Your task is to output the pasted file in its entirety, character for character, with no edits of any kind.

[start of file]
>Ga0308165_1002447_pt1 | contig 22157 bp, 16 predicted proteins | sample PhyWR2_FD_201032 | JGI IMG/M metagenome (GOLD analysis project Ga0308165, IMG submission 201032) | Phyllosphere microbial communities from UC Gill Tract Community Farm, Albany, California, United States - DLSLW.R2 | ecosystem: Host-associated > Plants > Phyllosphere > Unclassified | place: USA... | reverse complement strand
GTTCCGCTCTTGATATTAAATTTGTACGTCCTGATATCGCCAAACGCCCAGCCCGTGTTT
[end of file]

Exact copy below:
>Ga0308165_1002447_pt1 | contig 22157 bp, 16 predicted proteins | sample PhyWR2_FD_201032 | JGI IMG/M metagenome (GOLD analysis project Ga0308165, IMG submission 201032) | Phyllosphere microbial communities from UC Gill Tract Community Farm, Albany, California, United States - DLSLW.R2 | ecosystem: Host-associated > Plants > Phyllosphere > Unclassified | place: USA... | reverse complement strand
GTTCCGCTCTTGATATTAAATTTGTACGTCCTGATATCGCCAAACGCCCAGCCCGTGTTT